wetland treatment", drainage water is slowly released to the stream, through regulated flow. Research on constructed wetlands addresses the IWRC interest areas of watershed protection, water quality and supply for small communities, and wetlands proces ses and management; and may provide new methodologies to resolve associated water contaminant problems.


Constructed wetlands dearly have the potential to improve and sustain water quality throughout the Midwestern agricultural region. We propose an inexpensive and sustainable method to reduce nitrate input to Lake Bloomington. Through the use of input/ou tput budgets, our research will document the effectiveness of constructed wetlands in removing nitrate from agricultural tile drainage waters, before entering Lake Bloomington. We will also determine the rate of subsurface leakage and its effect on N remo val efficiencies of the constructed wetlands. This work will be conducted seasonally over at least two growing seasons. A multi-seasonal approach is important because tile drainage inputs to the wetlands is weather dependent and is expected to vary greatl y from year to year. In previous work we have found that large flows over a few days can provide most of the year's input of nitrate. Wetland function (denitrification) is thought to be highly temperature dependent, so that the timing of these inputs may be critical to nitrate removal. We do not know at this time how the wetlands will function at various times of the year. Without this understanding, it is not possible to generalize about their effectiveness.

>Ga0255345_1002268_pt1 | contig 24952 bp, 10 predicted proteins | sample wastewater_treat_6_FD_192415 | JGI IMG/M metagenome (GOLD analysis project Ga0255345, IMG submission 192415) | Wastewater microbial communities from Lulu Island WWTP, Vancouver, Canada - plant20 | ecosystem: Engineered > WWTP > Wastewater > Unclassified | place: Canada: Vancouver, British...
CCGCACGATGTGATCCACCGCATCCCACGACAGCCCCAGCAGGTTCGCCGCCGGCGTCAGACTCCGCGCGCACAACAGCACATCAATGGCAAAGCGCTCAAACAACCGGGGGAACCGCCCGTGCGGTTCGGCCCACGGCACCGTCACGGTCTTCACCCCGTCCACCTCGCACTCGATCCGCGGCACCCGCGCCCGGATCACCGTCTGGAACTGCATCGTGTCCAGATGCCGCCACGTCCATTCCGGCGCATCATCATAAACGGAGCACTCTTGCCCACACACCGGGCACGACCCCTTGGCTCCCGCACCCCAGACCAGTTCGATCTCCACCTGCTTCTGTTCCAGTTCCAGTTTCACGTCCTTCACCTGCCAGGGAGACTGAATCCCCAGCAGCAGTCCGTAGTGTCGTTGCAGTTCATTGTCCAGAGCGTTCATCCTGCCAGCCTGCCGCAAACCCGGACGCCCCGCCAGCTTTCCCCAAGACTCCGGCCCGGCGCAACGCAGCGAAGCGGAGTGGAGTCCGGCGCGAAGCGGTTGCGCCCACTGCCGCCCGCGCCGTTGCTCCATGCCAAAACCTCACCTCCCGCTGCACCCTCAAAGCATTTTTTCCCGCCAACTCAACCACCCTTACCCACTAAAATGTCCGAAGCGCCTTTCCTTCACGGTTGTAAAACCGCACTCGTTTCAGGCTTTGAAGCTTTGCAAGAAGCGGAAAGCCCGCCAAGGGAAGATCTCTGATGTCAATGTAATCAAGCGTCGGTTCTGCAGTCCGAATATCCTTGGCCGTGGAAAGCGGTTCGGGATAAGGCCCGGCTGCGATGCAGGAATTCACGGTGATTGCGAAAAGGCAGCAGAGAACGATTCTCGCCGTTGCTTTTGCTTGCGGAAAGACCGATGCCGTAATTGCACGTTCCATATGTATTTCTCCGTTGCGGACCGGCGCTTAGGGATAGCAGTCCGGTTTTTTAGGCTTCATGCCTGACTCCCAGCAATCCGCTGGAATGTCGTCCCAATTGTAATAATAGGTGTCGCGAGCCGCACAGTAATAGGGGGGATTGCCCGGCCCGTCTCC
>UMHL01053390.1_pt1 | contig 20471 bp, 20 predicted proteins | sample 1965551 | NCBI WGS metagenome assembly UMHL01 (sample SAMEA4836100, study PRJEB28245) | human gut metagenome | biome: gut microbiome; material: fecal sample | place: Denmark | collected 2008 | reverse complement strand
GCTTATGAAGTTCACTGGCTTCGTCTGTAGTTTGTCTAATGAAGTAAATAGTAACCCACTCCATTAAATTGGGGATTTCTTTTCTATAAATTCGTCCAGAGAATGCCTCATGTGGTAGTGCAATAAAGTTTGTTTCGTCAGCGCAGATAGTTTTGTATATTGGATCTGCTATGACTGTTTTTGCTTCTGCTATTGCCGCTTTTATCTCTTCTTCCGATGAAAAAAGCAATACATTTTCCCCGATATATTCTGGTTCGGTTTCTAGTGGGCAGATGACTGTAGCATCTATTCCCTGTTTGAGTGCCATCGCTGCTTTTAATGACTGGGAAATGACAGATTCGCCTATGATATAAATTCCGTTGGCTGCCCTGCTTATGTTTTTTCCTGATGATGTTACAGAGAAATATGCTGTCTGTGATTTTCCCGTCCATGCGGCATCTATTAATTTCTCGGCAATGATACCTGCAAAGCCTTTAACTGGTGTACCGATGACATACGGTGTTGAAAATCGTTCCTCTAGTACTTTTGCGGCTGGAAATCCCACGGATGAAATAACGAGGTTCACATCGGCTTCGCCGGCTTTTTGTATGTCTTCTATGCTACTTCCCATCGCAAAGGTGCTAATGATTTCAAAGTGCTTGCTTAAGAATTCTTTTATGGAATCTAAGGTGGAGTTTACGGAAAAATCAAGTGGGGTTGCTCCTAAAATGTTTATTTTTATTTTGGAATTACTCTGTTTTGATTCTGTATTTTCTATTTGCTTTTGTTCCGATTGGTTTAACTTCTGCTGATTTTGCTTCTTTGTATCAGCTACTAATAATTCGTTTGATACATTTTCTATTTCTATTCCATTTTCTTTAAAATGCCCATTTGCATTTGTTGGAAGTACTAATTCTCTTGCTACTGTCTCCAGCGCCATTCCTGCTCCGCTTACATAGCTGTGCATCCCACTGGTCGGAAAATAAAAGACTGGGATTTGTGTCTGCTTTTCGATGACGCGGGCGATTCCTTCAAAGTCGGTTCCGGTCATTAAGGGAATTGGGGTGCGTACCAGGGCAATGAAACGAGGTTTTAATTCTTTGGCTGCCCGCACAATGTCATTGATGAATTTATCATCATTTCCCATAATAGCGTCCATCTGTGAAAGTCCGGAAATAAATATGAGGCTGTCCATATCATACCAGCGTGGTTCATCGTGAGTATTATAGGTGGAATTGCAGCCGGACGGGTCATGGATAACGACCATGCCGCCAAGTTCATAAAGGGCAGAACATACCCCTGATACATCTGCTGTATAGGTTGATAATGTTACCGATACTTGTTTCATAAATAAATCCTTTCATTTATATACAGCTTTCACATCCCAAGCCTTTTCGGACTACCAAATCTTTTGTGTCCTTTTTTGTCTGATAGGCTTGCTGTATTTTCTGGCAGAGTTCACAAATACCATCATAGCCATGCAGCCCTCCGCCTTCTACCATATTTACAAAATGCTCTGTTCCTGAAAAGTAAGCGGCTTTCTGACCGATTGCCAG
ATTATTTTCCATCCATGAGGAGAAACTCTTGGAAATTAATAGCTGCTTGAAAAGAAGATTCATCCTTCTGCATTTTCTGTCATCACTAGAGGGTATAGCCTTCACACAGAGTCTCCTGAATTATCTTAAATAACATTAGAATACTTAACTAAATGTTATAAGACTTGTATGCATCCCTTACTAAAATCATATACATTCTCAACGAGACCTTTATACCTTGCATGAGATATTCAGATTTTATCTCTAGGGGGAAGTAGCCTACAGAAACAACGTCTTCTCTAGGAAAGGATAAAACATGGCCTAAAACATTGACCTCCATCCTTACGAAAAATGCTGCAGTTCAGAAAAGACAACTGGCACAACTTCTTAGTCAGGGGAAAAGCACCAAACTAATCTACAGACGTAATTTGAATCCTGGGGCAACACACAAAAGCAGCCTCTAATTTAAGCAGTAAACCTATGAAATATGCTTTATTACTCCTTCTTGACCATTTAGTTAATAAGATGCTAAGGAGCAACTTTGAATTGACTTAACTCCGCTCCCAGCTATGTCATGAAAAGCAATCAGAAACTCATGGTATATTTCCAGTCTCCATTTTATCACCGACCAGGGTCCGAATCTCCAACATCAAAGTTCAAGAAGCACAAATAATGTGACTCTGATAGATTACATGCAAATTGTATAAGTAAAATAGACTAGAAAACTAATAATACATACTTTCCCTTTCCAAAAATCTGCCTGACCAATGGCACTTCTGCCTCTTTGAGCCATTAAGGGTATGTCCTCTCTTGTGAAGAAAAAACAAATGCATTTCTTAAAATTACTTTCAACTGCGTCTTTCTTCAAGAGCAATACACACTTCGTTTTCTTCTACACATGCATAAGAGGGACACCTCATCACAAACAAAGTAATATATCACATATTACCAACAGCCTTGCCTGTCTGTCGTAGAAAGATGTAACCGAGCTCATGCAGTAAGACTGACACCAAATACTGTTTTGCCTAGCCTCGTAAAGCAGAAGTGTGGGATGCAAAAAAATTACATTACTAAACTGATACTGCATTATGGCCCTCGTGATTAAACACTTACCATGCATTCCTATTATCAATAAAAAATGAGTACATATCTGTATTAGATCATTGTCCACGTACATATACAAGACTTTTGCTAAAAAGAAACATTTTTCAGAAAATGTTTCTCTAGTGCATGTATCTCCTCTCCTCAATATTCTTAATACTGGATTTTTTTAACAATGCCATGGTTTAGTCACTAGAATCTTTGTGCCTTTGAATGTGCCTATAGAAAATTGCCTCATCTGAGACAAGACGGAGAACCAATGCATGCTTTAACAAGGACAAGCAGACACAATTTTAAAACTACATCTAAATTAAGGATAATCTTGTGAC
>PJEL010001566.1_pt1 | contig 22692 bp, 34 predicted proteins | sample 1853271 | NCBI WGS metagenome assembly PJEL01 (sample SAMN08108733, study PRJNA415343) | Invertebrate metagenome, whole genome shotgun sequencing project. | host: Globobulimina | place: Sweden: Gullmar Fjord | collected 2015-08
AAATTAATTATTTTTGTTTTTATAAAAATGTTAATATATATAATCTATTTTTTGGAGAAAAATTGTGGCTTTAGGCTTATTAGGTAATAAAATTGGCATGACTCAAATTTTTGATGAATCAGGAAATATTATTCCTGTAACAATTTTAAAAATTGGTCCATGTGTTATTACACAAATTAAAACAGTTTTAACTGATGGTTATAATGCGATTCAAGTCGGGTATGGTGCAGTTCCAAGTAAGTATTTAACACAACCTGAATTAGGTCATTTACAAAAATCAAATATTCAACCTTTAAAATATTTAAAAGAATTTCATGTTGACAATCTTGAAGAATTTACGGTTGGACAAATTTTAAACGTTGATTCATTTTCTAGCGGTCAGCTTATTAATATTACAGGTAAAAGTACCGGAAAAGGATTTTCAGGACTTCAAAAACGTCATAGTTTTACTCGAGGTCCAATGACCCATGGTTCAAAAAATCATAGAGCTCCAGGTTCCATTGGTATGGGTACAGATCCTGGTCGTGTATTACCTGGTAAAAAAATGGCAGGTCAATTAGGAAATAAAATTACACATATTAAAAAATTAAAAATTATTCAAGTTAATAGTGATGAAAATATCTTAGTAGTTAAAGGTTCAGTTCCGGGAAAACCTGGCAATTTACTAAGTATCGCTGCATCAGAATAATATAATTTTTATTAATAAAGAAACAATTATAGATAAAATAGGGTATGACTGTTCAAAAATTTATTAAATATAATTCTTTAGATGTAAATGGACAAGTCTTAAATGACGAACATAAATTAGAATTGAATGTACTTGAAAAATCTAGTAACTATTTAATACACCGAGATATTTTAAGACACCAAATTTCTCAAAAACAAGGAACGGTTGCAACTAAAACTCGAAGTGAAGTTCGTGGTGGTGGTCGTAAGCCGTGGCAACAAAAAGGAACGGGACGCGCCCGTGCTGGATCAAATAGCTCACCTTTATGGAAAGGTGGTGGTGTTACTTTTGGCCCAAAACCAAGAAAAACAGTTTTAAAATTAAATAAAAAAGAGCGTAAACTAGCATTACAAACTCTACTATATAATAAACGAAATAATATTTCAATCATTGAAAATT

Once we obtain several years of detailed information from the Bloomington constructed wetlands, we will be able to make recommendations to the municipality, landowners and farmers. The results of this work may potentially have a large and sustained imp act on farming systems throughout the Midwest We expect to be able to recommend an inexpensive, yet functional wetland ecosystem that can be added to many, if not most, farming systems that include tile drainage. Our recommendations would include the size of wetlands needed per acre of tile drainage. This system could be demonstrated and recommended to towns and cities in Illinois that depend on surface water supplies for drinking water. Constructed wetlands could provide sustained treatment of tile drain age waters, cleanup surface waters, and provide the many benefits of wetlands that are currently absent in most Midwestern agricultural ecosystems.

U.S. Department of the Interior, U.S. Geological Survey